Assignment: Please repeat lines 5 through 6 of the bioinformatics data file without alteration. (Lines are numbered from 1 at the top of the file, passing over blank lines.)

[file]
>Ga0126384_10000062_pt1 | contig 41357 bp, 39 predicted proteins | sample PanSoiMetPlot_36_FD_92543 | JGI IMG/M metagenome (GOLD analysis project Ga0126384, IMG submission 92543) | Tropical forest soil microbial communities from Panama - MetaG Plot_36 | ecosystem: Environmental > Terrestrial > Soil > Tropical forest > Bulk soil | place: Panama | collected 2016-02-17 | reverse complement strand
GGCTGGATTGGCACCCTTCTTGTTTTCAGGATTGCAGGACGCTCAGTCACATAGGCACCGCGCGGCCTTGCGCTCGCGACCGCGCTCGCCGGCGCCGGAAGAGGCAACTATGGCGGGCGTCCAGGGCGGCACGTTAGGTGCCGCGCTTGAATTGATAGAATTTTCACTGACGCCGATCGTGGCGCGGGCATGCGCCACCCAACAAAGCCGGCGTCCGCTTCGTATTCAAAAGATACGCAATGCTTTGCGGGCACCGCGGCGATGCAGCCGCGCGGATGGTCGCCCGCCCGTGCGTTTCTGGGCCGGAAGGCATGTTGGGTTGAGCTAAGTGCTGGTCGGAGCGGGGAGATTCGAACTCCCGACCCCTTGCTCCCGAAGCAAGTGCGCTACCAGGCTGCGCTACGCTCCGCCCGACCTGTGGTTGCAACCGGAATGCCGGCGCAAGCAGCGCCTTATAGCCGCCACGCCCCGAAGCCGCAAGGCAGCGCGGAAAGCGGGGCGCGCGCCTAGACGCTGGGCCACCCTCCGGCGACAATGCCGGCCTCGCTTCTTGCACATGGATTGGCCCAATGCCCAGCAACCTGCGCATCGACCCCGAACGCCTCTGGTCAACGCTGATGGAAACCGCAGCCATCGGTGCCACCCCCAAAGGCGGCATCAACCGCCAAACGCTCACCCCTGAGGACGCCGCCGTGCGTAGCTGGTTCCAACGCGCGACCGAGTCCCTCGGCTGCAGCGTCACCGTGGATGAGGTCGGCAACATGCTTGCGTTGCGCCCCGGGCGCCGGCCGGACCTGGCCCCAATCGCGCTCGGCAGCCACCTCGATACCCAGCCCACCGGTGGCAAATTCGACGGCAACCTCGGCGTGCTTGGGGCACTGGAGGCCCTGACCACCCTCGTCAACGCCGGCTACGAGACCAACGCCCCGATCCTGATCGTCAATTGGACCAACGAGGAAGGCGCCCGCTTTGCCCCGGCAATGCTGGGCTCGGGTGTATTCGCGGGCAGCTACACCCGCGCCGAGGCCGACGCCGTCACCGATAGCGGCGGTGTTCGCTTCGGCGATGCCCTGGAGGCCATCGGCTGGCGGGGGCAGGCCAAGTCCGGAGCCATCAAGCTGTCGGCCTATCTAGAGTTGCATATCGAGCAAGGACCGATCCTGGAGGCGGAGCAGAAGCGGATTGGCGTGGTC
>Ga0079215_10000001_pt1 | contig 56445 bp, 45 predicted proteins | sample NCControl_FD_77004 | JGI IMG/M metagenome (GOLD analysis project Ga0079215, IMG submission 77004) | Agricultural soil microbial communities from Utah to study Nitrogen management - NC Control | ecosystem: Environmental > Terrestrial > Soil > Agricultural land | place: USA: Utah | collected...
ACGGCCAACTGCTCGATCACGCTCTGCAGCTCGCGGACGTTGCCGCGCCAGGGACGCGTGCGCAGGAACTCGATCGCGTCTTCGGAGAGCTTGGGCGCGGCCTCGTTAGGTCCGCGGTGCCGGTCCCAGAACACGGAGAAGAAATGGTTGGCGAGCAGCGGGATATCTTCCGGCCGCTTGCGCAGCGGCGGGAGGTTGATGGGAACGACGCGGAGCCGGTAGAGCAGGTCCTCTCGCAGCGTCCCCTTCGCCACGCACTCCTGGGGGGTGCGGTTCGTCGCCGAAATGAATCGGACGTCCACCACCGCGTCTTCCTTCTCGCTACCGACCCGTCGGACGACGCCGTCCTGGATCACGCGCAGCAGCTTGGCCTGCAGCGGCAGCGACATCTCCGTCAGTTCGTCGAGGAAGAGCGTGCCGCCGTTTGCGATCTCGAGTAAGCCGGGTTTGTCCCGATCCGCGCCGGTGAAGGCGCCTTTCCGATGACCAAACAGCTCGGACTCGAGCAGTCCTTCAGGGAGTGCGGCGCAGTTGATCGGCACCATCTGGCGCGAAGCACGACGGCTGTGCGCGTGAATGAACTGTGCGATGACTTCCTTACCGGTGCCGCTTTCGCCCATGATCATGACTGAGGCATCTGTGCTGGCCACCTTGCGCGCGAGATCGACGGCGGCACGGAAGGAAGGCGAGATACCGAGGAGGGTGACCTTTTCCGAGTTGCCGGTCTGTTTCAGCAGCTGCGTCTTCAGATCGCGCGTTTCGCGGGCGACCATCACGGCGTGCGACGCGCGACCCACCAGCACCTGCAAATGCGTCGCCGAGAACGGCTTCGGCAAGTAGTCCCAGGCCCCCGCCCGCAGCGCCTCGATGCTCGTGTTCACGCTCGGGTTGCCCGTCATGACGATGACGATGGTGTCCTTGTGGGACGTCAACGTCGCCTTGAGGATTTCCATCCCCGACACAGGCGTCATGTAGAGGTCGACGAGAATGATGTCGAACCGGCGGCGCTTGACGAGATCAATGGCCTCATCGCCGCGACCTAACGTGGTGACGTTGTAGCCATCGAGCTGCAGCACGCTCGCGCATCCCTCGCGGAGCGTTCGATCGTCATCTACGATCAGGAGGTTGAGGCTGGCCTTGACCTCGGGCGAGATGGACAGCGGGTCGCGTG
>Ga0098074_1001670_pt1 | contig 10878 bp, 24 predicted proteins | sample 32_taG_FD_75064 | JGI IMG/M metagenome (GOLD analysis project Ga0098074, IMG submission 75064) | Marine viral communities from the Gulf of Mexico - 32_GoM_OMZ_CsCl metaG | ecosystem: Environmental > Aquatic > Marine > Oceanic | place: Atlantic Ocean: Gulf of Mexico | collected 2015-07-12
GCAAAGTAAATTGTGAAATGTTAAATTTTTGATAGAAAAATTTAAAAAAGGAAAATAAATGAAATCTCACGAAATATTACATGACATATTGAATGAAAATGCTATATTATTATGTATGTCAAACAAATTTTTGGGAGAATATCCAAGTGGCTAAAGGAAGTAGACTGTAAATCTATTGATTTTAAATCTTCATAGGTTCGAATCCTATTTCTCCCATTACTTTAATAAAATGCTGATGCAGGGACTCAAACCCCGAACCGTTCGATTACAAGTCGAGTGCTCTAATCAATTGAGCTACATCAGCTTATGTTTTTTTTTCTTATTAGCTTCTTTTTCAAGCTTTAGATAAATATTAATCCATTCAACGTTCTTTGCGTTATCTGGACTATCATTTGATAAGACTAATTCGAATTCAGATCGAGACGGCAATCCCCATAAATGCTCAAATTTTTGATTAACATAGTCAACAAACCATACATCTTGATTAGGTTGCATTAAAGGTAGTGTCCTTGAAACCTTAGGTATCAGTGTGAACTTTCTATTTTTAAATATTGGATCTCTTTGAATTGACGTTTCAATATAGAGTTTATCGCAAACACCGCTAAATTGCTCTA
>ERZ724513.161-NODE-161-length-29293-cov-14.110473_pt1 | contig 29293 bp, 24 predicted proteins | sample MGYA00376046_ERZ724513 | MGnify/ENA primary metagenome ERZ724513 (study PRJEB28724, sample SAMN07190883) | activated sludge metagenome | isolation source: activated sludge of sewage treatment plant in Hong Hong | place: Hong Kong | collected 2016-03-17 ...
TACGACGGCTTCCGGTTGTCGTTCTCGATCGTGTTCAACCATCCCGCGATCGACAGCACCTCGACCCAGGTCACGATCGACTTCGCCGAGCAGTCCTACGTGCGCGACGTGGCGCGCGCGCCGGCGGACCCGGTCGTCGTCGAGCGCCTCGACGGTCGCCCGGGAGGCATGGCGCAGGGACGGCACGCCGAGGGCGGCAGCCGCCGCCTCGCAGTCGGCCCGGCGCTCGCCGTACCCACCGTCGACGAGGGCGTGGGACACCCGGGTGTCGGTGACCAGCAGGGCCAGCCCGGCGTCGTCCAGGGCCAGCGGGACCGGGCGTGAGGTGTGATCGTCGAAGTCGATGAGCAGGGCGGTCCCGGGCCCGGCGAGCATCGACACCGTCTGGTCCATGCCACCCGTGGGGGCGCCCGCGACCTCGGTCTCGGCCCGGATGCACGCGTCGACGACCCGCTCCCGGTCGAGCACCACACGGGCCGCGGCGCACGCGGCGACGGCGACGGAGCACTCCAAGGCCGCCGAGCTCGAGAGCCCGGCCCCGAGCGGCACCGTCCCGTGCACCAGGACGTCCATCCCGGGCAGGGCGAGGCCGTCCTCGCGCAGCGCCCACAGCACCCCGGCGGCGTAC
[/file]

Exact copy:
>Ga0098074_1001670_pt1 | contig 10878 bp, 24 predicted proteins | sample 32_taG_FD_75064 | JGI IMG/M metagenome (GOLD analysis project Ga0098074, IMG submission 75064) | Marine viral communities from the Gulf of Mexico - 32_GoM_OMZ_CsCl metaG | ecosystem: Environmental > Aquatic > Marine > Oceanic | place: Atlantic Ocean: Gulf of Mexico | collected 2015-07-12
GCAAAGTAAATTGTGAAATGTTAAATTTTTGATAGAAAAATTTAAAAAAGGAAAATAAATGAAATCTCACGAAATATTACATGACATATTGAATGAAAATGCTATATTATTATGTATGTCAAACAAATTTTTGGGAGAATATCCAAGTGGCTAAAGGAAGTAGACTGTAAATCTATTGATTTTAAATCTTCATAGGTTCGAATCCTATTTCTCCCATTACTTTAATAAAATGCTGATGCAGGGACTCAAACCCCGAACCGTTCGATTACAAGTCGAGTGCTCTAATCAATTGAGCTACATCAGCTTATGTTTTTTTTTCTTATTAGCTTCTTTTTCAAGCTTTAGATAAATATTAATCCATTCAACGTTCTTTGCGTTATCTGGACTATCATTTGATAAGACTAATTCGAATTCAGATCGAGACGGCAATCCCCATAAATGCTCAAATTTTTGATTAACATAGTCAACAAACCATACATCTTGATTAGGTTGCATTAAAGGTAGTGTCCTTGAAACCTTAGGTATCAGTGTGAACTTTCTATTTTTAAATATTGGATCTCTTTGAATTGACGTTTCAATATAGAGTTTATCGCAAACACCGCTAAATTGCTCTA